Number of empty shops rises in lockdown

The number of empty shops increased modestly in the past quarter during the government-enforced lockdown which saw the closing of all non-essential stores.

The quarterly BRC-LDC retail vacancy monitor revealed that 12.4 per cent of all shop units were vacant in the three months to the end of June, a slight increase from 12.2 percent in the first quarter.

Helen Dickinson, chief executive of the British Retail Consortium (BRC), said the rise was “modest as government support allowed many locations to survive lockdown”.

All types of shopping destinations saw vacancy rates increase, with shopping centres having the highest proportion of empty units, at 14.3 per cent, after rising from 14.1 per cent in the previous quarter.

High streets saw the vacancy rate nudge higher to 12.4 per cent for the quarter, from 12.3 per cent.

Retail parks, which have seen steadier footfall since coronavirus hit, reported the lowest vacancy rate, at 8.3 per cent, although this also represented an increase after posting 8.2 per cent in the previous quarter.

“Covid has accelerated many of the changes in retailing already under way. Online continues to grow and retail stores should also have a vital role in our communities, supporting jobs and other businesses which rely on retail footfall,” Dickinson said in a statement.

“The shuttering of too many shops on our high streets will threaten the vibrancy of town centres and damage local economies.”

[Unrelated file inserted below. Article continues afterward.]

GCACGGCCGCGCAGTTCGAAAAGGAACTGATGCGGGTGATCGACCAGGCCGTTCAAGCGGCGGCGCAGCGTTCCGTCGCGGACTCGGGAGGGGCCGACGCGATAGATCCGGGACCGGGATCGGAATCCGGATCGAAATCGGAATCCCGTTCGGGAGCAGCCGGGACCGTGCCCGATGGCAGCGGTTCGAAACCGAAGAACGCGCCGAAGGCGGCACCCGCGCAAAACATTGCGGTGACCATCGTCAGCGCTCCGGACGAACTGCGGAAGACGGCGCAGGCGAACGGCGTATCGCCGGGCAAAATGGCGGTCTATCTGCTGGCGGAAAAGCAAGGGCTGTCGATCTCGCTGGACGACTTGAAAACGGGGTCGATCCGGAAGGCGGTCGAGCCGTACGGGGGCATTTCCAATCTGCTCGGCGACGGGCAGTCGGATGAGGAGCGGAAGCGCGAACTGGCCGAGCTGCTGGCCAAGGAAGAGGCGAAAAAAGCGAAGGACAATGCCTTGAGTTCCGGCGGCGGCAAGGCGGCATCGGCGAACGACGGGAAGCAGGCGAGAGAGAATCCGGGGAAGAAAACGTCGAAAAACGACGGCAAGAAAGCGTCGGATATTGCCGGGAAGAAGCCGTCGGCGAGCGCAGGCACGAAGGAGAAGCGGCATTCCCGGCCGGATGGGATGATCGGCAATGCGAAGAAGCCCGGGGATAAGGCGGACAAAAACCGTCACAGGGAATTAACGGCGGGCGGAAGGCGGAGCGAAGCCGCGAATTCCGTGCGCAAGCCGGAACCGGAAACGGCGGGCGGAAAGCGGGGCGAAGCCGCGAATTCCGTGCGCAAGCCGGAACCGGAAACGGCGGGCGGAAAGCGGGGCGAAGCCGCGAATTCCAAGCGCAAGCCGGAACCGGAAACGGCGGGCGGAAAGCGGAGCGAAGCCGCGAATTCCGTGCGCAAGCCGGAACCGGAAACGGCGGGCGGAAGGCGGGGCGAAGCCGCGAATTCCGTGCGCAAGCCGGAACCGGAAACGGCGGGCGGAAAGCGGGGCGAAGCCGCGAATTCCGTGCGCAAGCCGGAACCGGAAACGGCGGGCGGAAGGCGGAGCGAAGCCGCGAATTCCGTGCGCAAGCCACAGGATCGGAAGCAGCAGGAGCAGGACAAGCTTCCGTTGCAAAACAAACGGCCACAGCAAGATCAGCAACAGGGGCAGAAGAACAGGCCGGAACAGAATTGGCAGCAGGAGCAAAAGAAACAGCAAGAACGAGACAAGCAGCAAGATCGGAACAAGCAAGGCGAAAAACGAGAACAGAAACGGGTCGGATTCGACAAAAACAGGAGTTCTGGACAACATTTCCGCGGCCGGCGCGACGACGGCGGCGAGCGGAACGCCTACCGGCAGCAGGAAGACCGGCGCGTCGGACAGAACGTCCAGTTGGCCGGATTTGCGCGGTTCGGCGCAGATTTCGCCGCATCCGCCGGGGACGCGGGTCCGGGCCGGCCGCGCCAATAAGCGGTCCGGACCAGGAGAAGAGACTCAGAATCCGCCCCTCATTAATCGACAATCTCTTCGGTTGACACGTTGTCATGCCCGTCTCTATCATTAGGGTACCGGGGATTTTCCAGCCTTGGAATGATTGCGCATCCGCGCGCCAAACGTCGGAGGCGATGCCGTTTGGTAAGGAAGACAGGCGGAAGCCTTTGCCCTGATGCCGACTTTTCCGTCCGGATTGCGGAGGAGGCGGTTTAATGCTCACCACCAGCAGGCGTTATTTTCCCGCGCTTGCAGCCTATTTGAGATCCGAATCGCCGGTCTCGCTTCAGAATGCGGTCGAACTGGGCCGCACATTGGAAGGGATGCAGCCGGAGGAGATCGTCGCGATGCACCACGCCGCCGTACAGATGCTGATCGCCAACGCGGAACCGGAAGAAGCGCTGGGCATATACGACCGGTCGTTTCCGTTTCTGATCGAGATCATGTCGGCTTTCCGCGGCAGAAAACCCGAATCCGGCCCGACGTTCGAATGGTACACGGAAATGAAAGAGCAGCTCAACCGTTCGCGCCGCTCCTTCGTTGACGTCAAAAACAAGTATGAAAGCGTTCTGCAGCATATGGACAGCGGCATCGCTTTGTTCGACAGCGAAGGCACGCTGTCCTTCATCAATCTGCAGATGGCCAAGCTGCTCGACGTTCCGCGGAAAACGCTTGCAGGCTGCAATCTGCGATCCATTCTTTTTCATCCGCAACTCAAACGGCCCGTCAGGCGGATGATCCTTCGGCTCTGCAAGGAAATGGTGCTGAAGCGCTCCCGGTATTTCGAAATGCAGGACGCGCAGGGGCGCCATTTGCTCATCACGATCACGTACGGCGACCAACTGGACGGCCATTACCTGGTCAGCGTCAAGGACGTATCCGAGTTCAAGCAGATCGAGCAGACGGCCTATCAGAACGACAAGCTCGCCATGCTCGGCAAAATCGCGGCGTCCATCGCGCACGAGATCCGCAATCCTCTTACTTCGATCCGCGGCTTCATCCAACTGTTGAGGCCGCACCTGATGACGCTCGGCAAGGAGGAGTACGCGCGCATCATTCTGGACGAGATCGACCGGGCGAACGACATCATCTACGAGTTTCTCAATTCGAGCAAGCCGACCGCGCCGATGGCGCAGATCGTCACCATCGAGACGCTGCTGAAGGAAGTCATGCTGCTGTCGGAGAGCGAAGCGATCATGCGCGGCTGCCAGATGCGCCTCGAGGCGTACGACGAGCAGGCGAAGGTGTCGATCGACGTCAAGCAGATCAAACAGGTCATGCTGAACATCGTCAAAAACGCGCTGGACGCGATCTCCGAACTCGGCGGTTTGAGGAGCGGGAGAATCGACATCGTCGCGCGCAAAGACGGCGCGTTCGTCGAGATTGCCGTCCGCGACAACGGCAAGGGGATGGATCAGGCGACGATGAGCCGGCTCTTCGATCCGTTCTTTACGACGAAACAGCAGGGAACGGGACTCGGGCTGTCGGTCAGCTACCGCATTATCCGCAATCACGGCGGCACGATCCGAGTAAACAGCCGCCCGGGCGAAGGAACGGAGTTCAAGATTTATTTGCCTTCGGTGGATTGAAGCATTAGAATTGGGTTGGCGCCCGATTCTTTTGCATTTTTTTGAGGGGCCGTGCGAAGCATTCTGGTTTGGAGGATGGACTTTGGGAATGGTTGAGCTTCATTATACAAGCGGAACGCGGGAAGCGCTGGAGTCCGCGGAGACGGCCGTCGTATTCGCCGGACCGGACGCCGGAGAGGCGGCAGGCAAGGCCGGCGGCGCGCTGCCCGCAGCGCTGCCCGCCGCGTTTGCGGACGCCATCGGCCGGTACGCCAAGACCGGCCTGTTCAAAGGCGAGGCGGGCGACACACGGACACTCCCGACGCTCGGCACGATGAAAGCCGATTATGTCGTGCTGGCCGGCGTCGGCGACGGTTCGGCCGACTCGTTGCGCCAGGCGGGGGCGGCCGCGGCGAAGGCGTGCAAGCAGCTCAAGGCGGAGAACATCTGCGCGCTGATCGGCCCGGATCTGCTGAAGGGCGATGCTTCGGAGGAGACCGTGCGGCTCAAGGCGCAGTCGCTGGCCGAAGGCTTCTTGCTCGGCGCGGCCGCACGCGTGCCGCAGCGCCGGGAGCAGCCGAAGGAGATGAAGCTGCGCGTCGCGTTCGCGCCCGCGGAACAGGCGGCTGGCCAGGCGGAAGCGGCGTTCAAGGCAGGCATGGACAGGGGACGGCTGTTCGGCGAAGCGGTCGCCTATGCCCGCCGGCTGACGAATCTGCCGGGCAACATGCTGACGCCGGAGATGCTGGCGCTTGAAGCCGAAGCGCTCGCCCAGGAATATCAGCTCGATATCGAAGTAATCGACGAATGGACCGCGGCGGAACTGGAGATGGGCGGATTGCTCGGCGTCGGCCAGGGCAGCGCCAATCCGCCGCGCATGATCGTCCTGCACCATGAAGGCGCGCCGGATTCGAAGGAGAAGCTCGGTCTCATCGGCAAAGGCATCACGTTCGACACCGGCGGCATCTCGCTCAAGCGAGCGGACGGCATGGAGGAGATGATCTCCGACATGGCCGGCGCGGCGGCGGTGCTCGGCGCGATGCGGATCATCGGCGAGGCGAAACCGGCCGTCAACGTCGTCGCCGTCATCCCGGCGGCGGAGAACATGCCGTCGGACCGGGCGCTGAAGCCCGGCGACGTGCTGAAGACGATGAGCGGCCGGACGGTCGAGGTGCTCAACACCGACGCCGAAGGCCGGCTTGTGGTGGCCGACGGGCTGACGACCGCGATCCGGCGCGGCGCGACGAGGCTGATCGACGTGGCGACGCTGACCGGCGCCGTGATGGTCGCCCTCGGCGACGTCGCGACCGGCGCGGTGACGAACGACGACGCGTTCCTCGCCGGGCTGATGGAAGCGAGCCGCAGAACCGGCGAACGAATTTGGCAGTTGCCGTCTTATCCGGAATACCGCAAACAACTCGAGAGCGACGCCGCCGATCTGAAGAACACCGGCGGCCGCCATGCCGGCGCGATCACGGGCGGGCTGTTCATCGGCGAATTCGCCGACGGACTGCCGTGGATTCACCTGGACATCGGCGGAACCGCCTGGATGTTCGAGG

The report also revealed that London saw the highest increase in empty units, rising to 9.1 per cent, as it was particularly hammered by the pandemic.

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The full impact of the pandemic on retail vacancy is not yet known

Local Data Company (LDC) head of retail Lucy Stainton said: “Since 2018, retail vacancy has risen steadily across GB, in part due to the widely discussed oversupply of retail property given changing consumer demands. Q2 vacancy results reveal the most significant quarterly increase since our records began in 2012. Despite seeing this initial jump, it is still too soon to measure the full impact of the pandemic as almost half of the non-essential retail units that were eligible to reopen following the 15th of June were still temporarily closed as of the 1st July.”

“Over the coming months, we are forecasting a spike in vacancy as the real fallout of the pandemic is felt. In the first three weeks of Q3 we have already measured a 0.2 percent increase, so we can see this will be a sustained trend. Towns which will be hit the hardest will be those with a vacancy rate higher than the GB average pre-COVID-19 and those with a low number of ‘essential’ retailers which would not have been able retain as much footfall during lockdown.”

“With the relaxation of planning permission announced by the Government, this is another trend we expect to increase long-term and will ultimately temper the increase in vacant units over time.”

Photo credit: Pexels,; Article source: The British Retail Consortium; the Retail Gazette


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